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This 81-year-old Californian sold her $1 million home for half its value so it could become affordable housing after she dies

May 11, 2022, 12:00 PM UTC

When Bobbi Loeb, 81, moved into her house in a scenic rural area 40 miles north of San Francisco half a century ago, her neighbors were mostly cattle ranchers. “My son had a hard time in school because he was considered a hippie,” she says.

Now the area is home to Silicon Valley transplants and Loeb’s property is worth over $1 million.

Loeb, who lives on Social Security benefits and limited rental income from two separate units on her property, was facing a dilemma last year. She couldn’t afford to maintain the buildings, which needed roof and septic repairs, but couldn’t bear the thought of increasing rent on her tenants or moving. 

“I just couldn’t do it,” she says about charging market rates for her rentals. “It was just so bizarre to be a landlady after all my experiences as a renter.”

She found a middle ground with the Community Land Trust of West Marin (CLAM), an organization whose mission is to ensure that Marin County remains affordable for low and middle-income residents. 

This year, Loeb sold her property to CLAM for half its market value. She’s the first participant of the trust’s age-in-place initiative, which lets longtime homeowners stay in their homes while the trust takes over their upkeep.

When Loeb dies, CLAM will turn the property into affordable housing units, helping to mitigate the housing crisis affecting the Bay Area. “There will be three affordable units,” says Loeb. “That makes me feel happy.”

Loeb says that aging in place is a big deal when you’ve lived in a community as long as she has. She remembers people asking her why she didn’t just sell the property for what it was worth. “And where would I live?” was her response. “I would have to leave here.”

Loeb says her roots are deep in the community: “I know so many people, and so many people know me.” She remembers going to the post office recently with her 6-year-old grandson and him turning to her after noticing her greet everyone she passed. “He said, ‘You must know everybody,’” she says. “And I do.”

When CLAM acquires a property, the organization can decide to either sell or rent it as affordable housing, according to Pam Dorr, the trust’s executive director. CLAM currently houses 66 people and owns 18 rental units. 

The organization has also coordinated two home ownerships. “The properties stay permanently affordable, and the land under the homes is retained in perpetuity by the land trust, so it’s community-controlled housing,” says Dorr.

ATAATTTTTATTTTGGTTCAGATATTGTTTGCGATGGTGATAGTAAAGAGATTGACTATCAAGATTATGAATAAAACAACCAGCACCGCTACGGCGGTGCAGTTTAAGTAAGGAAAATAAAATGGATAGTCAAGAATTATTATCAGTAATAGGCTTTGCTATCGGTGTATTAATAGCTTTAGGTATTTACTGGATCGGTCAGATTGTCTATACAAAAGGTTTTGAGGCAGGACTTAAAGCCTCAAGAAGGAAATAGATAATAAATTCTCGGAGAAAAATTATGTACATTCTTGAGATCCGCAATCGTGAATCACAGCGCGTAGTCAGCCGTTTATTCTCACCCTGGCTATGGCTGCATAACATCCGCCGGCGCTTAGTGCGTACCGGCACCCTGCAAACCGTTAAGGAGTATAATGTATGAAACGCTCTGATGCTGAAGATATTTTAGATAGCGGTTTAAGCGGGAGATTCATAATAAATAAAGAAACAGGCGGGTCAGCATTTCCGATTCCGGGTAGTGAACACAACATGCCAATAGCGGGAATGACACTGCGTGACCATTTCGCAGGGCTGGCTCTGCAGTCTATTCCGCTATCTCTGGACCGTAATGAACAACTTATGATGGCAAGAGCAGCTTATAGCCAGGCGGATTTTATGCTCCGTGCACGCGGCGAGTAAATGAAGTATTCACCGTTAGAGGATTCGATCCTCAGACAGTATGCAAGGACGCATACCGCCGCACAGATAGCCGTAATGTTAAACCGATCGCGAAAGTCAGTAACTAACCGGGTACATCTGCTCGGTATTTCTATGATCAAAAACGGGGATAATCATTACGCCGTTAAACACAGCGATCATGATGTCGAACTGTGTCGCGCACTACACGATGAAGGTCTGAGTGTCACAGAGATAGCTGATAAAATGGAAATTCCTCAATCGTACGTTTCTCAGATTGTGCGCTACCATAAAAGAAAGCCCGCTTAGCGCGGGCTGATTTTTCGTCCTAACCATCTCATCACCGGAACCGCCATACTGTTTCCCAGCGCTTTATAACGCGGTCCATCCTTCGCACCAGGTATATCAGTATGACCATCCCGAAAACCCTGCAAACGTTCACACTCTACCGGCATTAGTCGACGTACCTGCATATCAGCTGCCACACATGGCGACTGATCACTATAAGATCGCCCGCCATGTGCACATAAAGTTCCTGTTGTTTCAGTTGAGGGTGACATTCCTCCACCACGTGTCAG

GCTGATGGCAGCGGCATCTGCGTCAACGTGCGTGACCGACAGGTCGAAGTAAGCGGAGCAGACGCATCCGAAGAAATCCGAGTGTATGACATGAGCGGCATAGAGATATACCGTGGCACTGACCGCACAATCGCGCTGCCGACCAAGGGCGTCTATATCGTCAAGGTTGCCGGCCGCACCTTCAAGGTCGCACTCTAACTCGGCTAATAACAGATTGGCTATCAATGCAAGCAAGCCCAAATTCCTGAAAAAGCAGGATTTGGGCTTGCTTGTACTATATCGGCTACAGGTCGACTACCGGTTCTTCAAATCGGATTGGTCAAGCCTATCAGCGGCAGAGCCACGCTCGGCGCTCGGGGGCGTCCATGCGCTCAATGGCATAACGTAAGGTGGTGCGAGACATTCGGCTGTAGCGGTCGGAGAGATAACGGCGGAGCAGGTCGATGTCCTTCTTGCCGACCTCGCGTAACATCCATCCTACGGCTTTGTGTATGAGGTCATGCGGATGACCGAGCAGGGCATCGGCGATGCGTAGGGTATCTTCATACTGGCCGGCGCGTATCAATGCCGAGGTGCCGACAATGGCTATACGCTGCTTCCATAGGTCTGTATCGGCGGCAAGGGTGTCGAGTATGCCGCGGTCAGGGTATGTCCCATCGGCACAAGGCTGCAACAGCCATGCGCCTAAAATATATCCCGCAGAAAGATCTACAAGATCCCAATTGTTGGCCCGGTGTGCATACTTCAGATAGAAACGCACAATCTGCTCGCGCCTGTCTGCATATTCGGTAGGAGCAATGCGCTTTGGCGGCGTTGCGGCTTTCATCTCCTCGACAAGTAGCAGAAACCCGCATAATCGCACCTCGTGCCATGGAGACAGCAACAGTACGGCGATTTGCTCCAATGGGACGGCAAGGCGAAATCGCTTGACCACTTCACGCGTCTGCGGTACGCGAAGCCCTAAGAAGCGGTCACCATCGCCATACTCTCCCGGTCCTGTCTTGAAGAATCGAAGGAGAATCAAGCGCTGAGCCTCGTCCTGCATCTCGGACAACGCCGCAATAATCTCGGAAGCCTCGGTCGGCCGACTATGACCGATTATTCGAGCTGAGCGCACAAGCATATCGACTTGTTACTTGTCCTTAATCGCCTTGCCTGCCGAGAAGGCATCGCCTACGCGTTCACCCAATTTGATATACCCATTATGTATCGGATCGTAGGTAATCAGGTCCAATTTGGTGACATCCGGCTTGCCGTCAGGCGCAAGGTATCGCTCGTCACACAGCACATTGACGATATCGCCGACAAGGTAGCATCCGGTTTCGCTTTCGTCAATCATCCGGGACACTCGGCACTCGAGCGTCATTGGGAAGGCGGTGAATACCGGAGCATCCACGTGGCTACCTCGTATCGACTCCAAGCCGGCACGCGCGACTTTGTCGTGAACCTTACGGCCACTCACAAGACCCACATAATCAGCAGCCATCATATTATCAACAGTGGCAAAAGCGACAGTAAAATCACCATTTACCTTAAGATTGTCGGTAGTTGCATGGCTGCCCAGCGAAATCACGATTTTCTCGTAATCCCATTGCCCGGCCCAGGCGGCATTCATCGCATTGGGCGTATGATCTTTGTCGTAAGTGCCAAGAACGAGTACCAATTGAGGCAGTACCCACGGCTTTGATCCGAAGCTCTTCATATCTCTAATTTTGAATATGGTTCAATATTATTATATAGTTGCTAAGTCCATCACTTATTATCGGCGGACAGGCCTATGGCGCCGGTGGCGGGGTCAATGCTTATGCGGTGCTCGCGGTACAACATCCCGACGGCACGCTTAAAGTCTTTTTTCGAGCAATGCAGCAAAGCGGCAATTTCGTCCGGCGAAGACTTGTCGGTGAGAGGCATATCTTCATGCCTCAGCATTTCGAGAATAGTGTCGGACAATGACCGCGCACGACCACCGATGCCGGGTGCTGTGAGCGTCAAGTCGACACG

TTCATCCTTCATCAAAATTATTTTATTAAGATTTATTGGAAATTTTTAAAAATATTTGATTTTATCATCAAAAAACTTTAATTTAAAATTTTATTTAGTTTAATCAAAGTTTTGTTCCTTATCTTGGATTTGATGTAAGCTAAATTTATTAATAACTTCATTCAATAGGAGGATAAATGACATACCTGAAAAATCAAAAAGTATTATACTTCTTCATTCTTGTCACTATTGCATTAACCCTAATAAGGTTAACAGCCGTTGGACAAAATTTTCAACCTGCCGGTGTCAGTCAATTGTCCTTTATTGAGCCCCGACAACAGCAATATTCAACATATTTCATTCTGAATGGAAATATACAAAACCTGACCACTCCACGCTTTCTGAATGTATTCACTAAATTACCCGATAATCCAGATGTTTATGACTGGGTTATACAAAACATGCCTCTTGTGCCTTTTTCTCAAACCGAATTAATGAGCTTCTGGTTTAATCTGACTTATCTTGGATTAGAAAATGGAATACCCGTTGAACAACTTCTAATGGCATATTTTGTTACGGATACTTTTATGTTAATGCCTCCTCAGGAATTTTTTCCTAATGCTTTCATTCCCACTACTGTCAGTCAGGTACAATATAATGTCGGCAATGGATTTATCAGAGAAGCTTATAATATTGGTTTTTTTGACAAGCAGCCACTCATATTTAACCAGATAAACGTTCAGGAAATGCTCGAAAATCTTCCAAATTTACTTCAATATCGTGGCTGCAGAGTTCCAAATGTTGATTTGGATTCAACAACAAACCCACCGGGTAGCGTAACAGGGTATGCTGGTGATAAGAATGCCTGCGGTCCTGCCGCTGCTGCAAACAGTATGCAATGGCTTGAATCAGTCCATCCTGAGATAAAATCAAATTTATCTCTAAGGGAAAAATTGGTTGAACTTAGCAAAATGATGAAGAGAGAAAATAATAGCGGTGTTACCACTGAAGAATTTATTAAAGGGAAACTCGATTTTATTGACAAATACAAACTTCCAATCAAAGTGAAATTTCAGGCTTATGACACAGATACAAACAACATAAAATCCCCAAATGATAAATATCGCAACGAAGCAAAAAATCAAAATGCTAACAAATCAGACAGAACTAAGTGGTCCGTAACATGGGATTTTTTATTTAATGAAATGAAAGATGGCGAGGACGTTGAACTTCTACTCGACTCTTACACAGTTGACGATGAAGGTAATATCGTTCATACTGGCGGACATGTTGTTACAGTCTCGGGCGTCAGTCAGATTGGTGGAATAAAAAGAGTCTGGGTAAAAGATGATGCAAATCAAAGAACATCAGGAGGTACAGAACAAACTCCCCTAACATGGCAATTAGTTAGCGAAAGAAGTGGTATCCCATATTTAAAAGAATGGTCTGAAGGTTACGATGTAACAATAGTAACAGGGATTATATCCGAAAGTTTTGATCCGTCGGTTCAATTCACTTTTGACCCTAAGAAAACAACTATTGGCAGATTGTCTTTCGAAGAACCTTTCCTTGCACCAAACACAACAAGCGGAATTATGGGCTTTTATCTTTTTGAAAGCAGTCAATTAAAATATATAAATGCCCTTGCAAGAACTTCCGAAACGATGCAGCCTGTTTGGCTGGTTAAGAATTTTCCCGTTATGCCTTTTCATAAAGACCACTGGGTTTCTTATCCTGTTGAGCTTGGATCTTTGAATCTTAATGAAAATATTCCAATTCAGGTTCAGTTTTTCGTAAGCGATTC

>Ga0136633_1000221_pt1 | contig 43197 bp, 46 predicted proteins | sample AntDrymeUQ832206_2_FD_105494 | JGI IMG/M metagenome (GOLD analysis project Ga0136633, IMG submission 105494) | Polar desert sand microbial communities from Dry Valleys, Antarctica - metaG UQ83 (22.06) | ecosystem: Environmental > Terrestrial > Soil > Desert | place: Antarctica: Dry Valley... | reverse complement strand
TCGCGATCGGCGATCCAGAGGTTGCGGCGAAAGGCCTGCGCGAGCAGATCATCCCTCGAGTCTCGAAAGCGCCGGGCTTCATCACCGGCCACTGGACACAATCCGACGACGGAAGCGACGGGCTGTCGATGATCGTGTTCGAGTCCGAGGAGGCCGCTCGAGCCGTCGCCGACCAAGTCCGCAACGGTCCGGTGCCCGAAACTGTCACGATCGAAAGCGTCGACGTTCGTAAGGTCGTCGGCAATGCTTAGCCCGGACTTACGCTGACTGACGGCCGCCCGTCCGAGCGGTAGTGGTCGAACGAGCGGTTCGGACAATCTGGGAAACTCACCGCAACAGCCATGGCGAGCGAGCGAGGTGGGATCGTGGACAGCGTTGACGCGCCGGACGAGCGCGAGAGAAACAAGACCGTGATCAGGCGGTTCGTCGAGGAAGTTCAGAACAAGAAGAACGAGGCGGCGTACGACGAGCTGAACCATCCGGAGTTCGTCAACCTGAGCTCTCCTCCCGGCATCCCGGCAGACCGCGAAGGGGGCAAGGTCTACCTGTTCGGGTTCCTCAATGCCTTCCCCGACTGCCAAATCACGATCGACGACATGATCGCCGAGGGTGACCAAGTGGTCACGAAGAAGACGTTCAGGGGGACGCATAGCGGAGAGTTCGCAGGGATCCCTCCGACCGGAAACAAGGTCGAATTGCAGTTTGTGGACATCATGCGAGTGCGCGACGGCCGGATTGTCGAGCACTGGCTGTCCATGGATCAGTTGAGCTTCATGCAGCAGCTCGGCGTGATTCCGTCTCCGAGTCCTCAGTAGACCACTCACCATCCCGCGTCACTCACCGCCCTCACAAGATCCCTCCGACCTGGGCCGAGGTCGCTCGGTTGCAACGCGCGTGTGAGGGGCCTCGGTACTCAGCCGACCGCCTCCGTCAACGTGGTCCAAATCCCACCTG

West Marin started to change soon after Loeb bought her house. She remembers wondering: “God, I don’t know how we’re going to make this mortgage,” and her real estate broker assuring her that in only a few years the payments would be the same as monthly rent in the area. Sure enough, he was right, and prices have only continued to rise. 

Loeb’s decision to sell was just as helpful for CLAM as it was for her. “It’s a very challenging environment to create affordable housing and to acquire properties,” says Ruth Lopez, CLAM’s program director, about Marin County’s real estate market. “We can’t buy properties at market rate and turn them into affordable housing projects.”

She says that since Loeb sold her house to CLAM, the trust has seen interest from other older members of the community in its age-in-place initiative.

Dorr says the initiative has strong community support. “Lots of folks who live in the community want to make sure essential workers, teachers, and people who work at the bakery can stay living where they work,” she says.

A community land trust, says Dorr, is a more flexible model of affordable housing than the more common model built using low-income tax credits, which subsidize the acquisition, construction, and renovation of affordable rentals. “[That model] takes a long time and really excludes the local community in making decisions about how the housing is managed,” she says, adding that only qualified developers can develop that model of housing.

Affordable housing built using low-income tax credits also often come with minimum unit requirements. “And in rural areas, you’re typically not going to have that type of density,” says Dorr.

CLAM’s approach to affordable housing, and specifically its age-in-place initiative, also involves a philosophical shift in thinking about community development. “It’s a pivot away from how much can I get and what’s best for me to what’s best for my community,” says Lopez. “That shift in thinking is what will mitigate the housing crisis.”

Bobbi says it’s the sense of community that has led her to stay in Marin County all these years. Decades ago, a boiler exploded in one of the units on the property, burning her ex-husband and young daughter as the unit burned down. While they spent several weeks in the hospital, the entire community worked together to rebuild the unit before they returned.

She says that hasn’t changed. “People help each other here, says Loeb. “They look out for each other here. It’s just a wonderful community.”

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